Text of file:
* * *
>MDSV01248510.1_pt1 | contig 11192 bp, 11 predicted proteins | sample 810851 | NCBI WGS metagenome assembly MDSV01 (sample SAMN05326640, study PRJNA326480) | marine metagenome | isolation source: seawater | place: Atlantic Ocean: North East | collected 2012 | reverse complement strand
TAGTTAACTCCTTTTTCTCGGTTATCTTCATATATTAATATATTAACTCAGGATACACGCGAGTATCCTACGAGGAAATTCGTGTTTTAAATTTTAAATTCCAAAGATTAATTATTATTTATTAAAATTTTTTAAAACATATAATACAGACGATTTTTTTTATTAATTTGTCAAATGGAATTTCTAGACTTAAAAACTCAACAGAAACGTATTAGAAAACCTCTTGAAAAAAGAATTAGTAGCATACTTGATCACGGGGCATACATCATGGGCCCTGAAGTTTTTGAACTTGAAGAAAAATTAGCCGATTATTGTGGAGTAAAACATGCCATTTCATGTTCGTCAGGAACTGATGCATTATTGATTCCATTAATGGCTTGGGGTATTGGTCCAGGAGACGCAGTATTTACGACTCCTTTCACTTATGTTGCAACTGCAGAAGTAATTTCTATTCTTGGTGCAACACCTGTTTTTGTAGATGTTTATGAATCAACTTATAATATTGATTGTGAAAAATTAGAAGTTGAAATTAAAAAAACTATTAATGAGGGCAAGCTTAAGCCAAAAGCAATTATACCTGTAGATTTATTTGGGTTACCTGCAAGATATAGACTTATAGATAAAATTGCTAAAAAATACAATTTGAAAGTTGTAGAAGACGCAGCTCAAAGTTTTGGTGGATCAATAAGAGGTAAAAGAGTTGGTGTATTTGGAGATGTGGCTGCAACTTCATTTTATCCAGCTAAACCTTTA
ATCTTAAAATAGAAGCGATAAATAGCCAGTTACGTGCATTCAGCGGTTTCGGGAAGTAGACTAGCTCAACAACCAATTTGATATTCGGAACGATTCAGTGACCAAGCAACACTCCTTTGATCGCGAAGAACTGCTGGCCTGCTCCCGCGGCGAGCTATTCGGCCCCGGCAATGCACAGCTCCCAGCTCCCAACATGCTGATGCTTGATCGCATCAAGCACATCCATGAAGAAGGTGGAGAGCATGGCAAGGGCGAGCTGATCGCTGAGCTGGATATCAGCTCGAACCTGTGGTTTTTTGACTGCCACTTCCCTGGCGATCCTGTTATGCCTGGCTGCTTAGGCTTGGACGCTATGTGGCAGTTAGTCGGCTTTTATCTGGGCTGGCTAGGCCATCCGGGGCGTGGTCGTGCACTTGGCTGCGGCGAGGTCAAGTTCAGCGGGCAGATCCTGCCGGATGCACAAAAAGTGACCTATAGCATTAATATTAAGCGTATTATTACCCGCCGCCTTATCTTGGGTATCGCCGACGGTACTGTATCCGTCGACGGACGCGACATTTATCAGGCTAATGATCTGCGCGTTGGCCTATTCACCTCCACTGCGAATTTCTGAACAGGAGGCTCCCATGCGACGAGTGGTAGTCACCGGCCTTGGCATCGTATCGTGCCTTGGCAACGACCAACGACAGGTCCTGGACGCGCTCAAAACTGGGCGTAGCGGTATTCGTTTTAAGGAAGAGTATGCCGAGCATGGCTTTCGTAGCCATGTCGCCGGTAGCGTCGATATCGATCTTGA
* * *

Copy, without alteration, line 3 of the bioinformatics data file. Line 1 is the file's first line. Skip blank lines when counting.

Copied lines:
ATCTTAAAATAGAAGCGATAAATAGCCAGTTACGTGCATTCAGCGGTTTCGGGAAGTAGACTAGCTCAACAACCAATTTGATATTCGGAACGATTCAGTGACCAAGCAACACTCCTTTGATCGCGAAGAACTGCTGGCCTGCTCCCGCGGCGAGCTATTCGGCCCCGGCAATGCACAGCTCCCAGCTCCCAACATGCTGATGCTTGATCGCATCAAGCACATCCATGAAGAAGGTGGAGAGCATGGCAAGGGCGAGCTGATCGCTGAGCTGGATATCAGCTCGAACCTGTGGTTTTTTGACTGCCACTTCCCTGGCGATCCTGTTATGCCTGGCTGCTTAGGCTTGGACGCTATGTGGCAGTTAGTCGGCTTTTATCTGGGCTGGCTAGGCCATCCGGGGCGTGGTCGTGCACTTGGCTGCGGCGAGGTCAAGTTCAGCGGGCAGATCCTGCCGGATGCACAAAAAGTGACCTATAGCATTAATATTAAGCGTATTATTACCCGCCGCCTTATCTTGGGTATCGCCGACGGTACTGTATCCGTCGACGGACGCGACATTTATCAGGCTAATGATCTGCGCGTTGGCCTATTCACCTCCACTGCGAATTTCTGAACAGGAGGCTCCCATGCGACGAGTGGTAGTCACCGGCCTTGGCATCGTATCGTGCCTTGGCAACGACCAACGACAGGTCCTGGACGCGCTCAAAACTGGGCGTAGCGGTATTCGTTTTAAGGAAGAGTATGCCGAGCATGGCTTTCGTAGCCATGTCGCCGGTAGCGTCGATATCGATCTTGA